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Chinese Mantid Ootheca

Chinese mantid oothecaCredit: Peter Thibodeau ©2021

Chinese mantid ootheca egg case.
Credit: Peter Thibodeau ©2021

“Ootheca” is a Latinized term that comes from oo-, meaning “egg” and theca, meaning “cover”/”container”. An ootheca is an egg case; inside this egg case are eggs. The ootheca of the Chinese mantid, Tenodera sinensis, is interesting as gardeners may mistake it as a plant gall. Oothecae of Chinese mantids are a hardened, straw-colored, foam-like mass that protects hundreds of eggs over the winter. In spring, tiny nymphs emerge from the ootheca and disperse to begin their lives as predators in the landscape.

Adult Chinese mantid. Vicky Bertagnolli, ©2004, Clemson Extension

Adult Chinese mantid.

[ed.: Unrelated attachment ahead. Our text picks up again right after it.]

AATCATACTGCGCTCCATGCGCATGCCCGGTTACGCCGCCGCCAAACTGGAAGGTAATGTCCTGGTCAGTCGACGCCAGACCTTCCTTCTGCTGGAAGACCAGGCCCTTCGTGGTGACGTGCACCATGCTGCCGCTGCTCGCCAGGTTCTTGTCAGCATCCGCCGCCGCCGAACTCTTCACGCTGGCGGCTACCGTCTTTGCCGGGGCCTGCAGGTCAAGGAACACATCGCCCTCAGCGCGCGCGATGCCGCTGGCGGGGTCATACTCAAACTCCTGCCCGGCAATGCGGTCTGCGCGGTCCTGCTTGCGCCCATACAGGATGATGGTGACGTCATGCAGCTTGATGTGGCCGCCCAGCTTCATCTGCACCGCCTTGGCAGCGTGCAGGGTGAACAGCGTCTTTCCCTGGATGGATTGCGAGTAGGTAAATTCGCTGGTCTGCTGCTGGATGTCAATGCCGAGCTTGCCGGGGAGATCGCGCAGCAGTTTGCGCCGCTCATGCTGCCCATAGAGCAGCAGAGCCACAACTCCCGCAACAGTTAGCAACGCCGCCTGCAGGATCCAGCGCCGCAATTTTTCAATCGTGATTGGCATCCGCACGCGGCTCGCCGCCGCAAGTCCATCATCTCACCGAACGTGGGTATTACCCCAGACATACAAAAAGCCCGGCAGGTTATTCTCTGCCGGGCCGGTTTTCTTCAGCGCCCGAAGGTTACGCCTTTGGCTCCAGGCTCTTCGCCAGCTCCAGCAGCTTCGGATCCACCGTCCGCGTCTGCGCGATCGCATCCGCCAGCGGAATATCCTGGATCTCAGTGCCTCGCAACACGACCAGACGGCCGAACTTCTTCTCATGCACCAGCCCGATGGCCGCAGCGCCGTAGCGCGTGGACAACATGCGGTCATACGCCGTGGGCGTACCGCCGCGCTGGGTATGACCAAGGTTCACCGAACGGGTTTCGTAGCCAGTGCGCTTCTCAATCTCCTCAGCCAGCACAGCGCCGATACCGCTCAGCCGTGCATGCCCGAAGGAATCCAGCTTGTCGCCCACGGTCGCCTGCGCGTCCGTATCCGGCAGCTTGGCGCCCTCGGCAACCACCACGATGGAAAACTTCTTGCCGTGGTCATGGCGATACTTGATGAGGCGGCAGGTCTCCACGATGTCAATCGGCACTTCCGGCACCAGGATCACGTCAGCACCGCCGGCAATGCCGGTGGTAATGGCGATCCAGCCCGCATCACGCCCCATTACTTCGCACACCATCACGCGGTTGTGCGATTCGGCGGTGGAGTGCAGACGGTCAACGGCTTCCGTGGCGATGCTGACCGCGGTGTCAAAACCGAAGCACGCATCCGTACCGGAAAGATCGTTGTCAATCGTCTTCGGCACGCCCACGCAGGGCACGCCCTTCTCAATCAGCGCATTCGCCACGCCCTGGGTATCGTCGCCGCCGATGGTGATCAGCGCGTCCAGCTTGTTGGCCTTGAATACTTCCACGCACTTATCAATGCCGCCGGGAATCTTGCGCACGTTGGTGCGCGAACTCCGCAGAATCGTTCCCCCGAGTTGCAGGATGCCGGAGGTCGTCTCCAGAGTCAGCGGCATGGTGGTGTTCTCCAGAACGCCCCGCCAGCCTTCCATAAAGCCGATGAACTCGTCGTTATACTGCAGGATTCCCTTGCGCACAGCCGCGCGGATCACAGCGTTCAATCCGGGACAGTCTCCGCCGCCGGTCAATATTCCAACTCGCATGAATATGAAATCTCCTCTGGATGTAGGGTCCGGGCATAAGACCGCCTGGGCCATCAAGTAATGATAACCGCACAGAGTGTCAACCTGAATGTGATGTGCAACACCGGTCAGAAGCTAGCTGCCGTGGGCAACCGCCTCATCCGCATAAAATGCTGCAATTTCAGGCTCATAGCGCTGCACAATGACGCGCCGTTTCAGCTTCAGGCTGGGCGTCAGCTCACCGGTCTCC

Vicky Bertagnolli, ©2004, Clemson Extension

Chinese mantids are common predators found throughout the eastern United States. They are considered beneficial as they serve as natural biological control agents of landscape pests such as crickets, caterpillars, grasshoppers, flies, cockroaches, and more.

Fast Fact: Chinese mantid is the largest mantid species in North America, reaching up to just over 4.25 inches in length!

Read more information, see Praying Mantids.

If this document didn’t answer your questions, please contact HGIC at hgic@clemson.edu or 1-888-656-9988.

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